A third national equine study by the U.S. Department of Agriculture’s (USDA) National Animal Health Monitoring System (NAHMS) gets underway this month.
Through surveys and interviews with the owners of horses, donkeys, mules and ponies, as well as other people associated with the equine industry, the NAHMS Equine 2015 study covers a wide variety of topics, ranging from the management of lameness and infectious diseases to trends in management to health-related costs of ownership. Previous NAHMS equine studies were conducted in 1998 and 2005.
“The data from previous NAHMS studies has been used in focusing of research on equine health topics,” explains Josie Traub-Dargatz, DVM, MS, DACVIM, an equine commodity specialist for USDA and professor at Colorado State University. “The studies also allow for comparison of what owners are actually doing related to equine health management with what guidelines, such as those from the American Association of Equine Practitioners (AAEP), actually recommend. For example, in the NAHMS Equine 2005 study it was found that the most commonly administered equine vaccines were those recommended as core vaccines by the AAEP, illustrating that the use practices paralleled the guidelines. In addition, the most commonly administered vaccine—based on the NAHMS Equine 2005 study findings—was West Nile virus (WNV) vaccine. In 1998 there were no equine WNV vaccines available in this country as WNV was not identified here until 1999. This finding illustrates how rapidly the pharmaceutical companies, equine practitioners and equine owners responded to protect horses from WNV infection through vaccination.”
People cannot volunteer to participate in the NAHMS study. Instead, they will be selected through a predefined process. “The equine operations are selected by the National Agricultural Statistics Service (NASS) from a list of places that qualify as a “farm”—those that have or could have sold 1,000 dollars of agricultural products or own five or more equines and are not a commercial operation like a racetrack,” says Traub-Dargatz. “If selected by NASS for participation in the study, the operation will receive an introductory letter and an information sheet with details about the study. Then a NASS representative will contact the person by phone to set up a face-to-face interview to complete the questionnaire, which is phase 1 of the study. They will also determine if the person is willing to participate in the second phase of the study, which involves a site visit to their farm.”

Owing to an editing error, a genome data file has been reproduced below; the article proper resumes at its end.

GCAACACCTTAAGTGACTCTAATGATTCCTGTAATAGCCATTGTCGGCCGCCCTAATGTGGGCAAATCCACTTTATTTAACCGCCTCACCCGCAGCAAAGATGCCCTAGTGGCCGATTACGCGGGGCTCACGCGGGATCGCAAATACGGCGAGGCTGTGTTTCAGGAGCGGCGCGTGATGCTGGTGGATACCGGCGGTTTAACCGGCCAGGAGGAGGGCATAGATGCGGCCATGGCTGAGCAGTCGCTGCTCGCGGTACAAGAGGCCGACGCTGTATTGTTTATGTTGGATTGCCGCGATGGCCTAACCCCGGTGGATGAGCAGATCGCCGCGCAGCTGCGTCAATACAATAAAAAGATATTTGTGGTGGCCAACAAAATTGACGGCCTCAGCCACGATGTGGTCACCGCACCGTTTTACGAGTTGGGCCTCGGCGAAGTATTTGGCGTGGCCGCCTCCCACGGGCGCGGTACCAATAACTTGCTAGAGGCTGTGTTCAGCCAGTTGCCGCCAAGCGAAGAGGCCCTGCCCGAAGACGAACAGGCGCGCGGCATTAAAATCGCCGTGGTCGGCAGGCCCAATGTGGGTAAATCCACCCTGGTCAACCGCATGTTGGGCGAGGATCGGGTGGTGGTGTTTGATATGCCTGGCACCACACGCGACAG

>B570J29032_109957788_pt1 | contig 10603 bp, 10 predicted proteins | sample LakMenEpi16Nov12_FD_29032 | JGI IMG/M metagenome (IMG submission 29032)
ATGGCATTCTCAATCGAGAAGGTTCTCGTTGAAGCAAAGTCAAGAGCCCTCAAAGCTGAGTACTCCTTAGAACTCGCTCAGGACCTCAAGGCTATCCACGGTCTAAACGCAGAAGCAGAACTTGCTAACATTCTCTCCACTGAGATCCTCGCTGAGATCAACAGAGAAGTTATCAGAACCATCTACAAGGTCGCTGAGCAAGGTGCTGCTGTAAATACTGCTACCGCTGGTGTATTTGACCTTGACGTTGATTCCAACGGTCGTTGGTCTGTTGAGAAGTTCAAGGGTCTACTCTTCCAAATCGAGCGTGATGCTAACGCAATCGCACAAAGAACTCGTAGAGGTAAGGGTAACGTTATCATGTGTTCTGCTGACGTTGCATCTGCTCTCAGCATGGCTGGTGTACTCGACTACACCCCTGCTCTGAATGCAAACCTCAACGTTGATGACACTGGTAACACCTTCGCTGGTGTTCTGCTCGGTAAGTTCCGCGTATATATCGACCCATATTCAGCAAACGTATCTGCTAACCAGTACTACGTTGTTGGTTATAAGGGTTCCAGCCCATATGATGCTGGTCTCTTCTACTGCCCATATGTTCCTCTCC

There are some incentives for individual owners to participate in the study. For instance, those who participate in the second phase of the study can have up to six horses tested for internal parasites to evaluate them for anthelmintic resistance.
“There is also an option to have up to 10 equids examined for ticks by a veterinary medical officer or animal health technician [VMO/AHT],” says Traub-Dargatz. If ticks are found they will be collected and sent to the National Veterinary Services Laboratories (NVSL) for identification of the type of tick(s) and a report will be provided to the equine operator. There is also an option to have the VMO/AHT perform a biosecurity assessment of the operation and a report of findings provided back to the equine operation.”
After the data are analyzed, the NAHMS 2015 study results will be shared through technical reports, information sheets and peer-reviewed scientific papers. “We make every effort to have the reports and info sheets available in a timely manner so that the results are in the hands of equine owners and others affiliated with the equine industry as quickly as possible after the data is collected, validated and interpretation of the findings written,” says Traub-Dargatz.For more information on the NAHMS 2015 Equine study go to www.aphis.usda.gov/nahms.
This article first appeared in EQUUS issue #453, June 2015.